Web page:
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SLO Rep's young actors take the lead with 'Into The Woods Jr.' 

If the standard "and they lived happily ever after" bedtime story seems too pat, too easy, then Into the Woods Jr. might be just the thing for skeptical audiences with a soft spot for fairy tales.

Written by James Lapine with music and lyrics by Stephen Sondheim, the hit Broadway show has been adapted for young actors, like the aspiring thespians of San Luis Obispo Repertory Theatre's Academy of Creative Theatre, and is directed by Shelagh Garren (and yes, it has some plot differences from the 2014 Disney film with Meryl Streep), who opened the show July 21.

click to enlarge ONCE UPON A TIME Into The Woods Jr. ties together favorite characters from classic fairy tales into a lovely musical package. - PHOTO COURTESY OF JAMIE FOSTER PHOTOGRAPHY
  • Photo Courtesy Of Jamie Foster Photography
  • ONCE UPON A TIME Into The Woods Jr. ties together favorite characters from classic fairy tales into a lovely musical package.

The idea behind the story is simple, yet magical: Take a handful of beloved, classic fairy tale characters, converge their story lines, and have everybody meet in the woods, where the majority of the show takes place. The set is a wondrous, dreamy place filled with two stories of trees with paper flowers climbing up them. There's even some live trees whose branch and arm movements really add to the story's more dramatic moments.

click to enlarge THE GOLDEN STAIRS All alone in her tower, with no company save for visits from her weird mother the witch, is Rapunzel (Olivia Edmonds) with hair as gold as corn. - PHOTO COURTESY OF JAMIE FOSTER PHOTOGRAPHY
  • Photo Courtesy Of Jamie Foster Photography
  • THE GOLDEN STAIRS All alone in her tower, with no company save for visits from her weird mother the witch, is Rapunzel (Olivia Edmonds) with hair as gold as corn.

The protagonists at the center of the plot are the baker (Jed Authier) and his wife (Alyssa Mickey), who long to have a child but have been unable to do so. Here's the plot twist: A witch (Penny DellaPelle) has cursed them for something the baker's long-dead parents did. Of course there's a catch: They'll be able to conceive a child if they find and give the witch a cow the color of milk, a cape the color of blood, hair the color of corn, and a golden slipper. Which sounds just about right, going by crazy fairy tale standards. This quest leads the baker and his wife, yup, you guessed it, straight into the woods.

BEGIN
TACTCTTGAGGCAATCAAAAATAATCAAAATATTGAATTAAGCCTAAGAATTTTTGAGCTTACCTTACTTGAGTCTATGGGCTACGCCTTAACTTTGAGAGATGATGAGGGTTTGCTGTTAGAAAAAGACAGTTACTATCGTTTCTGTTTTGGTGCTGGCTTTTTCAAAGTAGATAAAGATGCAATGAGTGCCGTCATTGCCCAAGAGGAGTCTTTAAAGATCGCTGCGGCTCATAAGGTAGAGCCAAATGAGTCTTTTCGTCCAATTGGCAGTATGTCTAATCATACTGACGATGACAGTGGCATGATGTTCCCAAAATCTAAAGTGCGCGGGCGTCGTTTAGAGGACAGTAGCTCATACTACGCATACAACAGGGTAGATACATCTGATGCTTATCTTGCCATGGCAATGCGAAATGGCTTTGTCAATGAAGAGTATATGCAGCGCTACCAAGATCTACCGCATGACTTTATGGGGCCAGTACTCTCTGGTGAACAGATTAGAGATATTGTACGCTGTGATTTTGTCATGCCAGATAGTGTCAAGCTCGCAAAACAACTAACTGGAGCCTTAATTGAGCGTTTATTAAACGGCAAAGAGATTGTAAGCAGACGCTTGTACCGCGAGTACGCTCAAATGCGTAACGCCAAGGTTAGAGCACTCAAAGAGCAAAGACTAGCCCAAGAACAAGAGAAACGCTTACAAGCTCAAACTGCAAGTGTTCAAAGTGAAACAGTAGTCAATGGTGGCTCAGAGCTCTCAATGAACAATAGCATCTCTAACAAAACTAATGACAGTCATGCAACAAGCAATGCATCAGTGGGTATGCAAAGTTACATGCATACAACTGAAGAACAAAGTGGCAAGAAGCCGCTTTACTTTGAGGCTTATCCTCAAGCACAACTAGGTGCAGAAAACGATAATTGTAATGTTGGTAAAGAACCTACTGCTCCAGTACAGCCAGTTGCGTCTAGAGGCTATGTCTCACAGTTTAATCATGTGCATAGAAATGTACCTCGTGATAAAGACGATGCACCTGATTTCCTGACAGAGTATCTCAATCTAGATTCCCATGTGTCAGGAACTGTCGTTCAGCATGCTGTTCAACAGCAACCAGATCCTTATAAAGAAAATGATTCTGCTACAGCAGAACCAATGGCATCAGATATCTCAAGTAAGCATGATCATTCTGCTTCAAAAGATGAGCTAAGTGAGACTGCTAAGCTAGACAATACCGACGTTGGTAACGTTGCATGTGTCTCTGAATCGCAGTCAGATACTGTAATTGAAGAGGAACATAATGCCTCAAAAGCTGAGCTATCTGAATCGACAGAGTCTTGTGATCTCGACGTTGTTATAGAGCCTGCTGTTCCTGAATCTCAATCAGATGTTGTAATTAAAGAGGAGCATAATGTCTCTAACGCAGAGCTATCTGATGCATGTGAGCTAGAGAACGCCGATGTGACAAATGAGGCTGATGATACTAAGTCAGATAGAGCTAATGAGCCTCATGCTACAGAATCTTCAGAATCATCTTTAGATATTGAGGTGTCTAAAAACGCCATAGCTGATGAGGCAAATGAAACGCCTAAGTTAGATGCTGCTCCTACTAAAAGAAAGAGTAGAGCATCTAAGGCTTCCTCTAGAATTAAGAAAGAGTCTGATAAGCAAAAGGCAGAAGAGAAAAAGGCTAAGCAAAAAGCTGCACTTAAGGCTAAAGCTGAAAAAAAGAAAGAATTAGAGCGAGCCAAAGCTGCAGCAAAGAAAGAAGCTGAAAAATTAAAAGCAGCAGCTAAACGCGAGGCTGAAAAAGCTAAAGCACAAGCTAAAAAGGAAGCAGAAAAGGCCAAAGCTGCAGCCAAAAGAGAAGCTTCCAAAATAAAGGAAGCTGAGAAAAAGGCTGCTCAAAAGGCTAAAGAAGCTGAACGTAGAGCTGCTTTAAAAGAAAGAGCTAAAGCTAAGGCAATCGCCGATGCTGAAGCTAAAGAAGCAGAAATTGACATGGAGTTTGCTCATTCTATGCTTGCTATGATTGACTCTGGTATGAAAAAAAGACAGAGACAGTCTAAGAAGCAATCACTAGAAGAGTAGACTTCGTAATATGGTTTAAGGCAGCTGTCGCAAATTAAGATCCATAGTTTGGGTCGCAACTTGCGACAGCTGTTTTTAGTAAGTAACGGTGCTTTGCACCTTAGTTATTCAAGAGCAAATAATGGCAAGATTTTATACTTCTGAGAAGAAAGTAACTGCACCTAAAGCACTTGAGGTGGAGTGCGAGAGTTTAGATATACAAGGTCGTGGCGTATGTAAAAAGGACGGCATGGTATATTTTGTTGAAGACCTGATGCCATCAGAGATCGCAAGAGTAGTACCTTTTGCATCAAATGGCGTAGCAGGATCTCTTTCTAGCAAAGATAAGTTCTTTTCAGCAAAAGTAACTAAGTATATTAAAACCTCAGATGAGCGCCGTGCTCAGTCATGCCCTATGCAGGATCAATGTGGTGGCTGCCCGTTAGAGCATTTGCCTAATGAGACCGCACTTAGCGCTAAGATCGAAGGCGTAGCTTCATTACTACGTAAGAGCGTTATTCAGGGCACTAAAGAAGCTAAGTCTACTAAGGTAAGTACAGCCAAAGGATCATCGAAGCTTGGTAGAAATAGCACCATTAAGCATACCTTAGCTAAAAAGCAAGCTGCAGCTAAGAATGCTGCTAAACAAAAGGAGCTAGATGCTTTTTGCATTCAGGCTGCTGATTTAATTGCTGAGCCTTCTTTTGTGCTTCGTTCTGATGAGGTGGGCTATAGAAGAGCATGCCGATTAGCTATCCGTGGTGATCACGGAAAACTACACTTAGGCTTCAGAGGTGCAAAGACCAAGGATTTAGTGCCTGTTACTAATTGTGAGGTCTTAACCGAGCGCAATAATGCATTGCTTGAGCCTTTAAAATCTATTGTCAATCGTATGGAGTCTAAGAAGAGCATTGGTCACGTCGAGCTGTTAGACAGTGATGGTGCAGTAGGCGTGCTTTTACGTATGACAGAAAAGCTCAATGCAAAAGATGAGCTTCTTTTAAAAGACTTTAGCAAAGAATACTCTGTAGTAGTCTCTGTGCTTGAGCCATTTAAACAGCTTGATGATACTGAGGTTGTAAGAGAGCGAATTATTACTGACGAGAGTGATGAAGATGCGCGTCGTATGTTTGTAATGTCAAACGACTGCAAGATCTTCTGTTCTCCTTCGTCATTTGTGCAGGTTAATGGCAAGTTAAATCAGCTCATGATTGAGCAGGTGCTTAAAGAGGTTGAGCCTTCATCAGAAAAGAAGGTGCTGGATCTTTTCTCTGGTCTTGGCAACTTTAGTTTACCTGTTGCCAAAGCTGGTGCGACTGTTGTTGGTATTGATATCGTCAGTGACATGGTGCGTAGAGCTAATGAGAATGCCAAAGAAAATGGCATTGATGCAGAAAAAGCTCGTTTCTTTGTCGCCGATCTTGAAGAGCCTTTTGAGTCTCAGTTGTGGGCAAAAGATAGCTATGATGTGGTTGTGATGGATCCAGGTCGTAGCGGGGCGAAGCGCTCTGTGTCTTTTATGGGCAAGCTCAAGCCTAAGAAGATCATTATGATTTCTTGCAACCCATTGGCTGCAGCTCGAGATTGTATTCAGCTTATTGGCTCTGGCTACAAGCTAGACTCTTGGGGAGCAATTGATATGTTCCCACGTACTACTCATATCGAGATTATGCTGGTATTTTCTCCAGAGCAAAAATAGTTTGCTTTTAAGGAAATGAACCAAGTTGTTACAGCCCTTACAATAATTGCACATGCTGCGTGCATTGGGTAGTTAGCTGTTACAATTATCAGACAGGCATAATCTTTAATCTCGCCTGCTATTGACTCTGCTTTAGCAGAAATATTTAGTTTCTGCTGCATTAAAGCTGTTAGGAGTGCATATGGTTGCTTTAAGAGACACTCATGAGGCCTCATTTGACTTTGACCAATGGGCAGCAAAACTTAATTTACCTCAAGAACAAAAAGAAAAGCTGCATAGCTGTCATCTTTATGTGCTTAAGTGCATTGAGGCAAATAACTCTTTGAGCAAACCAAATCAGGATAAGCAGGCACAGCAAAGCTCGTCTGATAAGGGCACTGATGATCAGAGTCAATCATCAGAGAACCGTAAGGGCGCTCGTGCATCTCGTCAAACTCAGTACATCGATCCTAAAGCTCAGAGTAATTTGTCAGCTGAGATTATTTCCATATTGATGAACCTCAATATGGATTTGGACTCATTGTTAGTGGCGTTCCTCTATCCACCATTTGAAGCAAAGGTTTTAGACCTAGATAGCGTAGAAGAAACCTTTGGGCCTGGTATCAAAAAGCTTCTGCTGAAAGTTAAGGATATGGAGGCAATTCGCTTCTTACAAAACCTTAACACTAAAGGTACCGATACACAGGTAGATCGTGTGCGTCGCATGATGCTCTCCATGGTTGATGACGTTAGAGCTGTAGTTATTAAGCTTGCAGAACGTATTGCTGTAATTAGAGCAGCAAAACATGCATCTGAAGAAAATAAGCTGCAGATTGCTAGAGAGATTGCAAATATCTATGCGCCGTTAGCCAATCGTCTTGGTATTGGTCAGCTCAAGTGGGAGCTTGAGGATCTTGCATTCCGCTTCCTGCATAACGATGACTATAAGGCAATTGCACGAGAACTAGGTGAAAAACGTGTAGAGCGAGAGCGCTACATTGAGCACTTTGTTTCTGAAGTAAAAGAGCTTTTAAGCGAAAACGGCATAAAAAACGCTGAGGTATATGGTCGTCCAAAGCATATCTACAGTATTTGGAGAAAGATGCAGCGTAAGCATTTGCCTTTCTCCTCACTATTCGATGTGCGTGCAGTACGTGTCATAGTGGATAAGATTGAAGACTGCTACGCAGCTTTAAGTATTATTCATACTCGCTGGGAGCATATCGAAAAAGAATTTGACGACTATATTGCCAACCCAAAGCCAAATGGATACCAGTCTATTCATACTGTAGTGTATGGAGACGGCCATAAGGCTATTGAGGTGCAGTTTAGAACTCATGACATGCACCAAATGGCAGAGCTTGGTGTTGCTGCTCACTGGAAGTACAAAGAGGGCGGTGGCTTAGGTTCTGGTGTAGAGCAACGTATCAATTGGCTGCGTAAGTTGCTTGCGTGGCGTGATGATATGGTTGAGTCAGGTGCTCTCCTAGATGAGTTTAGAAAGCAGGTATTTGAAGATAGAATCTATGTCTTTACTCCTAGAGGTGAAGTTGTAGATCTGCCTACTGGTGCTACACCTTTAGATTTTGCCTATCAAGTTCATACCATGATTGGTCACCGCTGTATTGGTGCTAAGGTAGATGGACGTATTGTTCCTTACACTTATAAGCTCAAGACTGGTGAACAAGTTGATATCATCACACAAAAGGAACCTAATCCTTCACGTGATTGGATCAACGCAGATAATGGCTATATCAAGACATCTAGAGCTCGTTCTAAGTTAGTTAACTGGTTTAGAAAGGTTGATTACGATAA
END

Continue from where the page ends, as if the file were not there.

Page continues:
Authier and Mickey strike a balance as a believable couple that is loving but also quarrelsome as they embark on their ridiculous mission. On their journey they run into an impish Little Red (Serafina Regusci), who tries to swipe some free bread when she comes to the bakery to buy a loaf for grandma; a glum Jack (Sam Gomez), who really doesn't want to part ways with his bestie the cow (acted with amazing emotional depth by Addisyn Tejada); Cinderella (Ella Gomez), confounding all by running away from a prince (Sam Mucciacito); and a lonely Rapunzel (Olivia Edmonds) pining for her prince (Drew Vander Weele), who just happens to be the brother of Cinderella's prince, to hurry up and climb up her hair already.

click to enlarge CURSED A witch (Penny DellaPelle, left) sends a baker (Jed Authier) and his wife (Alyssa Mickey) on a seemingly impossible quest so they might be able to have a child. - PHOTO COURTESY OF JAMIE FOSTER PHOTOGRAPHY
  • Photo Courtesy Of Jamie Foster Photography
  • CURSED A witch (Penny DellaPelle, left) sends a baker (Jed Authier) and his wife (Alyssa Mickey) on a seemingly impossible quest so they might be able to have a child.

If you have a penchant for the darker side of fairy tales on the road to happily ever after, fear not, Into The Woods Jr. has stuck to the, ahem, grimmer roots of the original stories, complete with deception, child abuse, murder, and physical mutilation—all without being too unbearably gory or visual while allowing the plot to move right long.

Even if you don't have kids or know any of the young actors in the show, SLO Repertory Theatre's rendition of Into The Woods Jr. is worth seeing and will take you back to a time when a story could transport you to another world. Δ

Arts Editor Ryah Cooley is off in a kingdom far, far away at rcooley@newtimesslo.com.


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